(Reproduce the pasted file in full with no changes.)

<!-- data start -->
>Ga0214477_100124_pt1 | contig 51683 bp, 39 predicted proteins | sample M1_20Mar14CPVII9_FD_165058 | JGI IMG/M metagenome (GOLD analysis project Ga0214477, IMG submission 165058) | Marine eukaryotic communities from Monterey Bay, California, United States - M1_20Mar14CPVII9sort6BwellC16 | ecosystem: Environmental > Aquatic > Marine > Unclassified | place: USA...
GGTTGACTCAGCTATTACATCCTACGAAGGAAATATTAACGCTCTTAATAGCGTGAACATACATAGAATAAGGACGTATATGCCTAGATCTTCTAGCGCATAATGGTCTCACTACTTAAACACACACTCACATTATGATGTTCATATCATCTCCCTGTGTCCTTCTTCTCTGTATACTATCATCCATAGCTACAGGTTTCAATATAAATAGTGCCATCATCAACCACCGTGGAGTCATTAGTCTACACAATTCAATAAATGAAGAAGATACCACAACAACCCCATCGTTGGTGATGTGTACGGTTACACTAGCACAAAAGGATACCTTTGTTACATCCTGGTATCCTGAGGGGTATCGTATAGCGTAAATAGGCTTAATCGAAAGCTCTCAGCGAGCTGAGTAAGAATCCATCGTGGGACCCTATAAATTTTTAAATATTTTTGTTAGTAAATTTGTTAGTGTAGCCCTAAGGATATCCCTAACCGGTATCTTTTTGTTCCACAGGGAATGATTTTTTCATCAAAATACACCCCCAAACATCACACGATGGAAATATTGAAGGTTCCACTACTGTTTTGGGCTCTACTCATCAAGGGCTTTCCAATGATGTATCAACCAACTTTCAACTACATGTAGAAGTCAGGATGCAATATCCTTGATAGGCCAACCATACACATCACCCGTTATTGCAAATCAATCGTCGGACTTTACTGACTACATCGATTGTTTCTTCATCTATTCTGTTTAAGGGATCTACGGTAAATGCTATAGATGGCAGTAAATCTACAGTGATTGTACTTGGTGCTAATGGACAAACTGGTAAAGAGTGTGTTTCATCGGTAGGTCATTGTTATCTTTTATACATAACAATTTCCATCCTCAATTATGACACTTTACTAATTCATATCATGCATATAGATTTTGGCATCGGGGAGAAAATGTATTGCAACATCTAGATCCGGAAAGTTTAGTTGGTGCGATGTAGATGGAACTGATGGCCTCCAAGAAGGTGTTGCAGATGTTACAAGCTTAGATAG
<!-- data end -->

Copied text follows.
>Ga0214477_100124_pt1 | contig 51683 bp, 39 predicted proteins | sample M1_20Mar14CPVII9_FD_165058 | JGI IMG/M metagenome (GOLD analysis project Ga0214477, IMG submission 165058) | Marine eukaryotic communities from Monterey Bay, California, United States - M1_20Mar14CPVII9sort6BwellC16 | ecosystem: Environmental > Aquatic > Marine > Unclassified | place: USA...
GGTTGACTCAGCTATTACATCCTACGAAGGAAATATTAACGCTCTTAATAGCGTGAACATACATAGAATAAGGACGTATATGCCTAGATCTTCTAGCGCATAATGGTCTCACTACTTAAACACACACTCACATTATGATGTTCATATCATCTCCCTGTGTCCTTCTTCTCTGTATACTATCATCCATAGCTACAGGTTTCAATATAAATAGTGCCATCATCAACCACCGTGGAGTCATTAGTCTACACAATTCAATAAATGAAGAAGATACCACAACAACCCCATCGTTGGTGATGTGTACGGTTACACTAGCACAAAAGGATACCTTTGTTACATCCTGGTATCCTGAGGGGTATCGTATAGCGTAAATAGGCTTAATCGAAAGCTCTCAGCGAGCTGAGTAAGAATCCATCGTGGGACCCTATAAATTTTTAAATATTTTTGTTAGTAAATTTGTTAGTGTAGCCCTAAGGATATCCCTAACCGGTATCTTTTTGTTCCACAGGGAATGATTTTTTCATCAAAATACACCCCCAAACATCACACGATGGAAATATTGAAGGTTCCACTACTGTTTTGGGCTCTACTCATCAAGGGCTTTCCAATGATGTATCAACCAACTTTCAACTACATGTAGAAGTCAGGATGCAATATCCTTGATAGGCCAACCATACACATCACCCGTTATTGCAAATCAATCGTCGGACTTTACTGACTACATCGATTGTTTCTTCATCTATTCTGTTTAAGGGATCTACGGTAAATGCTATAGATGGCAGTAAATCTACAGTGATTGTACTTGGTGCTAATGGACAAACTGGTAAAGAGTGTGTTTCATCGGTAGGTCATTGTTATCTTTTATACATAACAATTTCCATCCTCAATTATGACACTTTACTAATTCATATCATGCATATAGATTTTGGCATCGGGGAGAAAATGTATTGCAACATCTAGATCCGGAAAGTTTAGTTGGTGCGATGTAGATGGAACTGATGGCCTCCAAGAAGGTGTTGCAGATGTTACAAGCTTAGATAG